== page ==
Green
by Laura Vaccaro Seeger
Roaring Brook Press, 2012
ages 3 - 8
reviewed at Fuse #8
available at your local library or on Amazon
On the surface, this is a book about just one color; but as our students quickly realized, Seeger makes readers appreciate just how many variations there are for a single color. Students loved Seeger's inventive descriptions of different shades of green, from forest green to sea-green to khaki green. We talked about the texture of the oil paint and the canvas that shows on each page. And they loved the twist near then end when Seeger adds yet another layer with “all green / never green / no green / forever green.” This is certainly a book where the illustrations extend it far beyond its simple words, making reader think about color in new and different ways.
And Then It's Spring
by Julie Fogliano
illustrated by Erin E. Stead
Roaring Brook Press, 2012
ages 3 - 8
reviewed here
available at your local library or on Amazon
While this book took my breath away, it did not stay with our 2nd grade readers quite the same way when compared to other favorites in our Mock Caldecott discussions. When we read it together, the students responded to the details in each illustration, noticing what different animals were doing on each spread. They liked the muted colors and the building of tension as the little boy waited and waited for spring. But I think this quiet book might be too slow and subdued for their tastes. But I wonder if the Caldecott Committee might appreciate the way Stead's artwork builds the themes and anticipation in this lovely story.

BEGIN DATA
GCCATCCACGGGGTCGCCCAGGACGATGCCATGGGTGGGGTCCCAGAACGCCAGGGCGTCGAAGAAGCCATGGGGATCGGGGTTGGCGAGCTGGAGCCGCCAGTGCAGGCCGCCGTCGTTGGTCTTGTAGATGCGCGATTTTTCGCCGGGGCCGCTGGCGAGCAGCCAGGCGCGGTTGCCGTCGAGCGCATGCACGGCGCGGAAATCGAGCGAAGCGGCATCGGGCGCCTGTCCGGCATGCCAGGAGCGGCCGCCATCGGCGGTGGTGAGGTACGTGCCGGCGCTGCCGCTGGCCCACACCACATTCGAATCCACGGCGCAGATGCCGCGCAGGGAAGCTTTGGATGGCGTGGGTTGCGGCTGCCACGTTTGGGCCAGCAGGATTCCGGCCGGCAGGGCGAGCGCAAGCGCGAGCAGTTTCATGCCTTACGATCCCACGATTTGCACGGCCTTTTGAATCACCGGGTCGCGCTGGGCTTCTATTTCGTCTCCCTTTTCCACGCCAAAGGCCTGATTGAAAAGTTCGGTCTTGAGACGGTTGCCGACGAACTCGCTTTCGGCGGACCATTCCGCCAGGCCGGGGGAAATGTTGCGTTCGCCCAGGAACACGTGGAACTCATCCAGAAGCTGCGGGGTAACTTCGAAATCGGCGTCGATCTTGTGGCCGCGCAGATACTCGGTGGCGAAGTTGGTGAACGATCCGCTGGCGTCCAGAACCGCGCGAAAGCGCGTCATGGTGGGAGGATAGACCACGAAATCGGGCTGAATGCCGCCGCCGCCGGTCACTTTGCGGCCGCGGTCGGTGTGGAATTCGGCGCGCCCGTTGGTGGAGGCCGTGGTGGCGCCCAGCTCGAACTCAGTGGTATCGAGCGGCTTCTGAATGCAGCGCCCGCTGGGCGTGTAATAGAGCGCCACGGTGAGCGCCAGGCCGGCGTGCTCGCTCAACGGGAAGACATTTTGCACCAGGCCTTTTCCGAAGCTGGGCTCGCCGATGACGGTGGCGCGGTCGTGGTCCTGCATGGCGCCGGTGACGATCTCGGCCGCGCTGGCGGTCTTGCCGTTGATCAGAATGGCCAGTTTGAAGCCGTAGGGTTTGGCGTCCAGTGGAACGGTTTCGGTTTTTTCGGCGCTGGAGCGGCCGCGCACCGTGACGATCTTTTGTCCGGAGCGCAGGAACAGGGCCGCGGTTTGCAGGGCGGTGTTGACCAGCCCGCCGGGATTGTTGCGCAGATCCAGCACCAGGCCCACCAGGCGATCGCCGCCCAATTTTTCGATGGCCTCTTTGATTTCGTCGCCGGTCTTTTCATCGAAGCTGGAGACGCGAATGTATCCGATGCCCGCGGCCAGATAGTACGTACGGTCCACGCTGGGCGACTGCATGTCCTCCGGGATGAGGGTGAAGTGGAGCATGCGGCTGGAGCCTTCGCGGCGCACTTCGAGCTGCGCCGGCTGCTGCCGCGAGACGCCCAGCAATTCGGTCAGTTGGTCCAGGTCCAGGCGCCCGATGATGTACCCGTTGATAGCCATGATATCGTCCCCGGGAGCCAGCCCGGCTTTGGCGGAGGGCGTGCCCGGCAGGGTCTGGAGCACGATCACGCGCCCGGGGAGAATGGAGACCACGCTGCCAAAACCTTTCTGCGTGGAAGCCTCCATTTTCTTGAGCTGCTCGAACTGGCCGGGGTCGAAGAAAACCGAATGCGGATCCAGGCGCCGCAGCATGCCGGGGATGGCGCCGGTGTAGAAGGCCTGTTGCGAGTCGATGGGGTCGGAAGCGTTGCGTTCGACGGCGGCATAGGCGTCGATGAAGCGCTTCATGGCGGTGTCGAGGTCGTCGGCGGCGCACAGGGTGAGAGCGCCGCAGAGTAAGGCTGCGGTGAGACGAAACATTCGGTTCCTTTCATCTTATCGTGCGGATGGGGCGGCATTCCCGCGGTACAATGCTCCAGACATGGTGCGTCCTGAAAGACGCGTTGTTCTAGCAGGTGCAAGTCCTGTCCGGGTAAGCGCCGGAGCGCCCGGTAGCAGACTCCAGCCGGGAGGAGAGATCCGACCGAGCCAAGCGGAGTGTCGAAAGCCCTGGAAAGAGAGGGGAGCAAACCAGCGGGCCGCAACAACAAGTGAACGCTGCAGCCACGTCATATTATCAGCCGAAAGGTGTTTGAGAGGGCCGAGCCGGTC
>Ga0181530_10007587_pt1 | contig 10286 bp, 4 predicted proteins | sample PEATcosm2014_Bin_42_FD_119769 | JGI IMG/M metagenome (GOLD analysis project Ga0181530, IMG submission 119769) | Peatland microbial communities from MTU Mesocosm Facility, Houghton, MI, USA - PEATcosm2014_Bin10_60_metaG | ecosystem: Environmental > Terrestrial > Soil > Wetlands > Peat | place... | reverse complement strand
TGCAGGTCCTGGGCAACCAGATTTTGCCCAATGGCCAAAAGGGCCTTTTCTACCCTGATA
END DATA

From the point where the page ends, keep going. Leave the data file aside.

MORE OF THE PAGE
Many thanks to the publishers for supporting our Mock Caldecott unit: Penguin, Harper Collins and Macmillan. If you make a purchase using the Amazon links on this site, a small portion goes to Great Kid Books (at no cost to you!). Thank you for your support.

Review ©2013 Mary Ann Scheuer, Great Kid Books

Sunday, January 20, 2013

Best picture books of the year: Mock Caldecott discussions at Emerson, Part 1

Each year, a group of librarians gather together to discuss the best picture books of the year, awarding the Caldecott Medal to the artist of the "most distinguished" American picture book for children. This year's Caldecott winners will be announced on Monday, January 28th - we are very excited to see which artists are recognized with this great honor!


The students and teachers at Emerson have been reading and discussing many of the best picture books this year. It's a wonderful opportunity to talk about how the illustrations add to a story, creating meaning and emotions. This week, I'd like to share some of the books we've been discussing. Look for Part 2 and 3 later this week. For now, here are some of our favorite potential Caldecott books:

Baby Bear Sees Blue
by Ashley Wolff
Beach Lane / Simon & Schuster, 2012
ages 2 - 5
reviewed here
available at your local library or on Amazon
My students were charmed by this sweet book, loving the rhythm of the story, the unexpected items selected to focus on each color, and the rich, saturated color of each illustration. On each page, they noticed the details in Wolff's illustrations, as well as the balance between large figures and spaces and small detailed illustrations.
Step Gently Out
poem by Helen Frost
photographs by Rick Lieder
Candlewick Press, 2012
ages 4 - 9
reviewed here
available from your local library or on Amazon